FOCUS by David Lias Focus.
That was the main message that David Carlson of the consulting firm Short Elliot Erickson (SEH), of Minneapolis, MN, brought to the Vermillion City Council Monday.
SEH has been active in Vermillion the past year conducting an industrial park survey.
Vermillion now boasts three industrial parks, but none of them are highly developed. Carlson suggested Monday that city leaders should take one step at a time. Instead of trying to develop all three parks simultaneously, it should concentrate its efforts on developing just one.
"For the most value for your investment, focusing on those businesses and those strategies that have the highest potential for success and return on investment is key," Carlson said.
The city and the Vermillion Development Company, he said, should avoid spreading out to try to tackle 10 or more projects at once.
"Select one or two or three projects, and concentrate on doing them very well," he said.
The Vermillion community's strengths, identified by local participants who were involved in helping SEH conduct its survey, include a strong educational system, a quality work force, good transportation access, solid city services, flat land available for development and strong health care and city services.
The city's weaknesses, according to participants in the study, include a limited retail base, a mixed track record on developing a fully-serviced industrial park, and a lack of money for start-up businesses.
Members of the Vermillion will have limited influence in attracting a specific type of industry to the city, Carlson said.
The type of business that may locate here one day will be determined not so much by local recruitment efforts. Market forces will be the deciding factor.
"It really doesn't matter what you want when it comes to industrial development," he said. "When it comes to industrial development, it is entirely market driven. You can't make a business choose to locate in the city of Vermillion."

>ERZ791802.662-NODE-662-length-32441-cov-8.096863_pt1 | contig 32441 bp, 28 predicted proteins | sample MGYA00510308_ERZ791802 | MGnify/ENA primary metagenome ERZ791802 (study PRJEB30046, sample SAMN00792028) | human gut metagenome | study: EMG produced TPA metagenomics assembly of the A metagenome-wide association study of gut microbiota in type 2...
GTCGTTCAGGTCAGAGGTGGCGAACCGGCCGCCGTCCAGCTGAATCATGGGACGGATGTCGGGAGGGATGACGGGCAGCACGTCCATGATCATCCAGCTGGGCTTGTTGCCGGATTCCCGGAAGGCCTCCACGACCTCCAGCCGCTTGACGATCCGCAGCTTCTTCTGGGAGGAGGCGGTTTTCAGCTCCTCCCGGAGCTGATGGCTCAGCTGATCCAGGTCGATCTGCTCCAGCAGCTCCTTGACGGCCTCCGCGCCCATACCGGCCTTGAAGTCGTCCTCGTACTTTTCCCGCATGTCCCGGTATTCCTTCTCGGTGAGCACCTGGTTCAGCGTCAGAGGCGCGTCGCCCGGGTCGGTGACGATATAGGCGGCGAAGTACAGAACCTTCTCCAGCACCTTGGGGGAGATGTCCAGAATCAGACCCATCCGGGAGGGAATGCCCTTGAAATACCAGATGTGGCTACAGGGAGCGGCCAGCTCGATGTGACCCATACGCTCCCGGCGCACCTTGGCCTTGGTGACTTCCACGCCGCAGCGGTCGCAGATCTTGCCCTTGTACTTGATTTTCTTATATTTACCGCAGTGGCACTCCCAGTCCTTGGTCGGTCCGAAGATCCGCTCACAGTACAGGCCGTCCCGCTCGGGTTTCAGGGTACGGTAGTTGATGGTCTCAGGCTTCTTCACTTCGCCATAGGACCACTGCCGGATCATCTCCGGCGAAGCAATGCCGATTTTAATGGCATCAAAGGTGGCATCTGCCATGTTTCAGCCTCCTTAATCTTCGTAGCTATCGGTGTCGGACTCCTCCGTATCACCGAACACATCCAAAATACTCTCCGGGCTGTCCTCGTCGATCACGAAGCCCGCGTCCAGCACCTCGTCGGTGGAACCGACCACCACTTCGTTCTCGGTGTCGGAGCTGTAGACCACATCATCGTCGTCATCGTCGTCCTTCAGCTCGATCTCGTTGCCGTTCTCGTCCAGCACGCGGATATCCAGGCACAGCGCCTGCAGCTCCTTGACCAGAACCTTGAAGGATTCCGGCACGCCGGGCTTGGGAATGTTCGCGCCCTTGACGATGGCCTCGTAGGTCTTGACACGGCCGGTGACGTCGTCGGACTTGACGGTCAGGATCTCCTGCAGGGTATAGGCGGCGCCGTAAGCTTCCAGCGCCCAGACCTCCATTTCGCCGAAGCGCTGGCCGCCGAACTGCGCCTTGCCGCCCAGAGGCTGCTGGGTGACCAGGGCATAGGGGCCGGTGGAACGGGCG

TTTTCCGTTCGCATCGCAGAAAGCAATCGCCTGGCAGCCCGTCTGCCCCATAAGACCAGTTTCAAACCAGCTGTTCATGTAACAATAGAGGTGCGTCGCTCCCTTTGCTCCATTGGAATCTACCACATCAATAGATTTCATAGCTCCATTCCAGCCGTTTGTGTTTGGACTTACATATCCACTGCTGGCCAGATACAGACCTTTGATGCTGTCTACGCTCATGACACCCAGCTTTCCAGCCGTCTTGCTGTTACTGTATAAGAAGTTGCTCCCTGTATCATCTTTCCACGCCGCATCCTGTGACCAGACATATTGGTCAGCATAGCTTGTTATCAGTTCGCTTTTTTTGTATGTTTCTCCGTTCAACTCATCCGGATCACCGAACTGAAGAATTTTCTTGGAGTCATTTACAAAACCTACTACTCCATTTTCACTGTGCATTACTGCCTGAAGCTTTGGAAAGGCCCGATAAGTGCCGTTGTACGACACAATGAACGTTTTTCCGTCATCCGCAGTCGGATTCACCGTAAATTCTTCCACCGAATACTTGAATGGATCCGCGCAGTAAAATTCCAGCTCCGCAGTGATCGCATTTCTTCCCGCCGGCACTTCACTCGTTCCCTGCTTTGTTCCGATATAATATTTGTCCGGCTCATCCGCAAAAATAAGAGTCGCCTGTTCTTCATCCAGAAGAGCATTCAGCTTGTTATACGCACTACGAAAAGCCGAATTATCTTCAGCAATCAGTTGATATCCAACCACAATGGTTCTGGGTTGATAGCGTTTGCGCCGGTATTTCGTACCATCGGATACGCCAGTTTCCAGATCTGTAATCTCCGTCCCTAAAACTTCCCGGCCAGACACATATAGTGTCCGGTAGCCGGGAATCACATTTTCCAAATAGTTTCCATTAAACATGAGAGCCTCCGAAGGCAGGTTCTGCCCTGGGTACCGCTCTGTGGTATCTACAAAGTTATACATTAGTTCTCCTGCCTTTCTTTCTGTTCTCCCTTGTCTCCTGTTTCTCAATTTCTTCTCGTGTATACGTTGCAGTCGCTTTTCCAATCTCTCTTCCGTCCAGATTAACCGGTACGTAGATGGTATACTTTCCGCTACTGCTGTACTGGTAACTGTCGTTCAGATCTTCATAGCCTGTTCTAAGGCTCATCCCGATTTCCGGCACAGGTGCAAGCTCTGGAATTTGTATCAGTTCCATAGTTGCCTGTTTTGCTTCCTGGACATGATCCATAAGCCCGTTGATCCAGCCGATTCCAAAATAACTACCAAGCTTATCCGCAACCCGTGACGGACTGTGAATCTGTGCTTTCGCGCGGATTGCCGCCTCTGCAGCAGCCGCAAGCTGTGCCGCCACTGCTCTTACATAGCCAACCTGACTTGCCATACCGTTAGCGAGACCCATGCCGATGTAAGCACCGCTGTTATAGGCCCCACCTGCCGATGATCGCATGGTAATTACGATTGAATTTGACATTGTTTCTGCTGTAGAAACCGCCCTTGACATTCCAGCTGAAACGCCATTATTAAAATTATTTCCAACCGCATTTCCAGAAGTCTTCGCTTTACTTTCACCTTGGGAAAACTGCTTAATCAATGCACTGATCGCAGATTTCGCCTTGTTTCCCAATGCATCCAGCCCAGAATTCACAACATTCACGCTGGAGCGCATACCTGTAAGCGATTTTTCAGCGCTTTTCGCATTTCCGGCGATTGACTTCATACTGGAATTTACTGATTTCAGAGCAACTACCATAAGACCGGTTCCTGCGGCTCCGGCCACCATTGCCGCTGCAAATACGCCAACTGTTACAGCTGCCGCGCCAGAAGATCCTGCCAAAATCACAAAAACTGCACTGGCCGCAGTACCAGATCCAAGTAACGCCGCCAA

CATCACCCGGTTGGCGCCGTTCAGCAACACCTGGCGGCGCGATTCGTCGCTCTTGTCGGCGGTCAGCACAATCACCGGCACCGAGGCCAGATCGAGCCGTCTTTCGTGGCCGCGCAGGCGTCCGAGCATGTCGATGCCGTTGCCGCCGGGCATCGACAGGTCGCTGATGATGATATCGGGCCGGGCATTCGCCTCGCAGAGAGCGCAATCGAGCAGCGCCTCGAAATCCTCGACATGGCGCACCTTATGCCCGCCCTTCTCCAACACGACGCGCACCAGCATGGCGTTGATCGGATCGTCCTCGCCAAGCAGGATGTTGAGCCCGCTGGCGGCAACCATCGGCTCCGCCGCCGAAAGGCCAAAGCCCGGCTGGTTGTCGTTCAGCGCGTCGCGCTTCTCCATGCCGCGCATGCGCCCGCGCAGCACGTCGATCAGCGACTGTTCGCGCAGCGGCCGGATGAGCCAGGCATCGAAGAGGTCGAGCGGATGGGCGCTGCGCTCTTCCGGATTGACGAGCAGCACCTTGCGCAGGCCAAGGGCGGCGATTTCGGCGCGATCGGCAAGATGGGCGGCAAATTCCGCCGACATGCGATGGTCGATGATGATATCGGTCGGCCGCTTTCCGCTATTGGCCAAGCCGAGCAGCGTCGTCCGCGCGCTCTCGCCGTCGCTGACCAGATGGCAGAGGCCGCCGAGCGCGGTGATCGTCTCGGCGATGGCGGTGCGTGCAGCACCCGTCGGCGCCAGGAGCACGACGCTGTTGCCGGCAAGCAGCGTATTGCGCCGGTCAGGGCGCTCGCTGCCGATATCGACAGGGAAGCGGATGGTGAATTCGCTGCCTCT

That doesn't mean the city can't or shouldn't do specific things to try to attract businesses.
"Really what we do with industrial development strategy is we identify opportunities that we can share with businesses � particularly businesses which are interested in expansion," he said.
Vermillion needs to focus on three things in its industrial development strategy, according to Carlson.
* What does the city of Vermillion, Clay County and southeastern South Dakota offer?
* What are the major economic trends? What businesses are going to be the major job creators of the future, and what do those types of businesses need?
* What do businesses want? What are the key things they are looking for when they are evaluating decisions involving location?
One of the most effective strategies to attract a new business, he said, involves developing a formal business and industry visitation program.
City leaders should visit Vermillion's businesses and learn specifically what may be keeping them from growing, he said.
"When you meet with them, you want to find out are their things preventing them from expanding," he said.
Issues ranging from regulations and financing to the work force and vocations may be limiting growth.
"Often there are things happening with businesses that you don't know about," Carlson said, "but they will be willing to share that with you. But you need to ask."